“We are so excited to be in this facility. All of the hard work, all of the angst, all of the prayers; all of the financing, the re-financing, the praying for financing—everything that went into this process, father, we’re just so grateful. This neighborhood, this community is in need of a signal and I believe you’re sending a signal today.”

A prayer led by the Rev. Donald Parish Jr. of the True Lee Missionary Baptist Church during the opening celebration for Parkland’s newest clinic located in the Frazier Courts neighborhood of southeast Dallas. 

“Toussaint would hand-write his initials in both the top and bottom right sections of the medical record in the ‘Pre-Anesthesia Consultation & Plan’ and ‘Anesthesia & Surgical Vents’ sections and then leave the hospital,” the indictment reads. “He would also hand-write on the chart ‘Present for induction and emergence’ along with his initials—knowing he would not be present for these events.”

—Quotes from the indictment of Forest Park Medical Center co-founder Dr. Richard Toussaint, who stands accused of 17 counts of healthcare fraud

“Once we have a complete understanding of what the tumor looks like we can use a combination of treatments and use different strategies for the drugs. These patients are going to respond so much better, and we’ll have much better luck treating and managing them.”

Dr. Ajay Goel, an investigator and the director for the Center of Epigenetics, Cancer Prevention and Cancer Genomics at the Baylor Research Institute and Charles A. Sammons Cancer Center, after announcing that Baylor will be partnering with Arizona’s TGen to further its precision medicine initiative.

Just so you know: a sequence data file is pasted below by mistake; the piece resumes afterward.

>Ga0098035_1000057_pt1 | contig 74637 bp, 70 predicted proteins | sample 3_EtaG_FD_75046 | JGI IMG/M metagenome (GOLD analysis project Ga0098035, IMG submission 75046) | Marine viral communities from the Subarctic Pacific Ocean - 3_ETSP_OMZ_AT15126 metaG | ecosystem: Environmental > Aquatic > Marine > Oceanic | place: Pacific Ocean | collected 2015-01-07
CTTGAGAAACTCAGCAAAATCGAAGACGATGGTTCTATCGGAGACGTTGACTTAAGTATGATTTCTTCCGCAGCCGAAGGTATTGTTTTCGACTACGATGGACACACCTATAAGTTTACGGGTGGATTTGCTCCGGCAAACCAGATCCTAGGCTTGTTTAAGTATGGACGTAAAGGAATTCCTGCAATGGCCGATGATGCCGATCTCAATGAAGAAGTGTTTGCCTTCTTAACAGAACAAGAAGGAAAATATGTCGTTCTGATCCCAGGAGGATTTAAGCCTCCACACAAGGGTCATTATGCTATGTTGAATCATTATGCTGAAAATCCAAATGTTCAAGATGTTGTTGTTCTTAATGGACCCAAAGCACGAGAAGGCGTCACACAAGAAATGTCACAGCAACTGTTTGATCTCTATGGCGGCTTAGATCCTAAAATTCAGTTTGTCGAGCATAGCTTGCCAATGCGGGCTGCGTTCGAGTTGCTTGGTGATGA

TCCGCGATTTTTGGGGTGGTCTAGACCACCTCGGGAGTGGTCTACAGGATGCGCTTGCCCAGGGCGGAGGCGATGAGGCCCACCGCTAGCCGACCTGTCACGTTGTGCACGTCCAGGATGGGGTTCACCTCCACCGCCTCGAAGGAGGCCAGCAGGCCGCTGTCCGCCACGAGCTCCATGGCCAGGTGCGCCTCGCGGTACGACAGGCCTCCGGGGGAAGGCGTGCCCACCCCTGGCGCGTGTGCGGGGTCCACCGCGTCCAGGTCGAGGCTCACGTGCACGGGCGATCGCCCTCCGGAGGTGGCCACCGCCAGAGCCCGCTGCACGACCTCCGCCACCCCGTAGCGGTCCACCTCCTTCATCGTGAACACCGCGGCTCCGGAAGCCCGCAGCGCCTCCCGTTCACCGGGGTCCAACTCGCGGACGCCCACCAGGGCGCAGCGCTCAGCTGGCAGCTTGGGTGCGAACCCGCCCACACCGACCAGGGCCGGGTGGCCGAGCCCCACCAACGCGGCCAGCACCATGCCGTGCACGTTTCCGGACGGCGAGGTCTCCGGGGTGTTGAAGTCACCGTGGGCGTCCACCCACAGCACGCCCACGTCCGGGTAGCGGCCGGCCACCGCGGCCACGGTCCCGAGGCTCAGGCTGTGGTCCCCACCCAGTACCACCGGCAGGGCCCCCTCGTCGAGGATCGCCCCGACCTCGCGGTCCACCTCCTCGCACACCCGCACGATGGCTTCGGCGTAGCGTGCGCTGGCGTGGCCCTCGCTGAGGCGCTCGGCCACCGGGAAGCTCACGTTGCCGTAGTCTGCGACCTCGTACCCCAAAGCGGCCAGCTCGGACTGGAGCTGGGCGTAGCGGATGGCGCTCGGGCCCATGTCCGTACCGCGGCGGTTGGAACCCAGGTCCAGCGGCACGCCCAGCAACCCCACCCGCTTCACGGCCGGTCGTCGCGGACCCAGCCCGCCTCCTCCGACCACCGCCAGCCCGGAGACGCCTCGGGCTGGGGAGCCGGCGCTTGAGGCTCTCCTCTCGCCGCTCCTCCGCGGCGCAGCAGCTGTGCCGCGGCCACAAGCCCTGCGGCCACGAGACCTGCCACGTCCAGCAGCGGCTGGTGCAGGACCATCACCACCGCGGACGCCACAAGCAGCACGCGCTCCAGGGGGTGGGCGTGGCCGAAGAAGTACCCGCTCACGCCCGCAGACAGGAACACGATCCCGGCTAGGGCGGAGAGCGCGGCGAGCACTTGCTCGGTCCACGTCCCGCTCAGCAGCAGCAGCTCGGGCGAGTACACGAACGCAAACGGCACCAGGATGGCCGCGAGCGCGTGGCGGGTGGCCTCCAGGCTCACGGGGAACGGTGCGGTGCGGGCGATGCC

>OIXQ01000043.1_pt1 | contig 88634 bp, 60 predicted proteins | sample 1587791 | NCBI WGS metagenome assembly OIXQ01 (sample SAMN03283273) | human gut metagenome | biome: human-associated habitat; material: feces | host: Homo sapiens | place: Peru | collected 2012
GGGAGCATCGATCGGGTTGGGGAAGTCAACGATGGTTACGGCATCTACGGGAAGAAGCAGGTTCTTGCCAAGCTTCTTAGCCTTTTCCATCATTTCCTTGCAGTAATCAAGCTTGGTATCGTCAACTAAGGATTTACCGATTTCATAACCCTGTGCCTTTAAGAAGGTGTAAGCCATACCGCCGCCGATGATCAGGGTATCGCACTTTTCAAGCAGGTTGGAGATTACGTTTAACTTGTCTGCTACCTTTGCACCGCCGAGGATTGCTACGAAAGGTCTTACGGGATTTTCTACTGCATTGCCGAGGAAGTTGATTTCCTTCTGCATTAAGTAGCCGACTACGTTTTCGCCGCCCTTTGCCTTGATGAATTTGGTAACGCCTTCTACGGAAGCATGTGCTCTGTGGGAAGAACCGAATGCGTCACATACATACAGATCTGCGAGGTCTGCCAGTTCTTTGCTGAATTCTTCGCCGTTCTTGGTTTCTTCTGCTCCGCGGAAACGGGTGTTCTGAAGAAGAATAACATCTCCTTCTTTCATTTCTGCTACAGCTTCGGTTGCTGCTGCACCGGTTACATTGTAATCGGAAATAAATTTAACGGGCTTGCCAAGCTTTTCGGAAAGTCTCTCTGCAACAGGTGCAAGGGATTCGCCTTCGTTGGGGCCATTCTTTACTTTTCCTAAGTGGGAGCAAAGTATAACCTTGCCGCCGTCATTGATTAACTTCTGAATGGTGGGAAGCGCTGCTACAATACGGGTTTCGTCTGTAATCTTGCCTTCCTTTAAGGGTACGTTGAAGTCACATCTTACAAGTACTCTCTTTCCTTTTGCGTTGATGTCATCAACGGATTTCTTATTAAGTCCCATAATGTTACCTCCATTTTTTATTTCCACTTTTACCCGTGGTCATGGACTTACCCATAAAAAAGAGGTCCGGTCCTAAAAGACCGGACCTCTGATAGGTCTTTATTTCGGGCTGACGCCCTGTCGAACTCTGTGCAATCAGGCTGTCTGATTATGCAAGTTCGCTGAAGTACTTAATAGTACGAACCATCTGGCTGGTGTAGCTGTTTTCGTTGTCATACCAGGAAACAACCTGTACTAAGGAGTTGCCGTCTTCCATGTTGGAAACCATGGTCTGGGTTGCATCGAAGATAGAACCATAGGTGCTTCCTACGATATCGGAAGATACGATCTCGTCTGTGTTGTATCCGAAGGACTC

“The governor should have reached out to physicians and other medical personnel who provide care in the real world of our emergency rooms before vetoing this legislation. “They would have told him about the patients they encounter who pose a real danger to themselves or to those around them.”

TMA President Dr. Tomas Garcia reacts to Gov. Greg Abbott vetoing a bill that would have allowed physicians to detain a mentally ill patient if they were posing a danger to themselves or others. 

“Today, the U.S. Supreme Court upheld the federal rule making subsidies available to eligible individuals through federally facilitated Health Insurance Marketplaces, like the one here in Texas. This means that health insurance subsidies will continue to be available on these Marketplaces. Blue Cross and Blue Shield of Texas is reviewing the Court’s decision, and will share any additional information as we learn more. We remain focused on providing an array of affordable products and services to our members and the market. We also will continue to lead on patient-centered health care delivery reforms that promote innovation, value and high-quality care for our members.” 

—Dr. Dan McCoy, chief medical officer for Blue Cross Blue Shield of Texas, after the Supreme Court ruled that Obamacare subsidies are constitutional.

“Our goal at the UNT Health Science Center is to take a national lead in developing future care models. One of the big keys is to develop team-based care … (by having) all kinds of healthcare experts to come around the patient to make the absolute best care plan.”

—Dr. Michael Williams, UNT Health Science Center’s president, on creating a new MD program alongside Texas Christian University.

“There was a dad who spoke about how much it helped their child. I do remember I started crying, which isn’t unusual for me, but he spoke from his heart about how much his child was sick and how much this would help. It helped me realize, ‘oh, you’ve really got to go out and ask for money for these kids.’ It really set the tone for me. … It’s a place for these families to feel safe with their sick kids, which is a big deal.”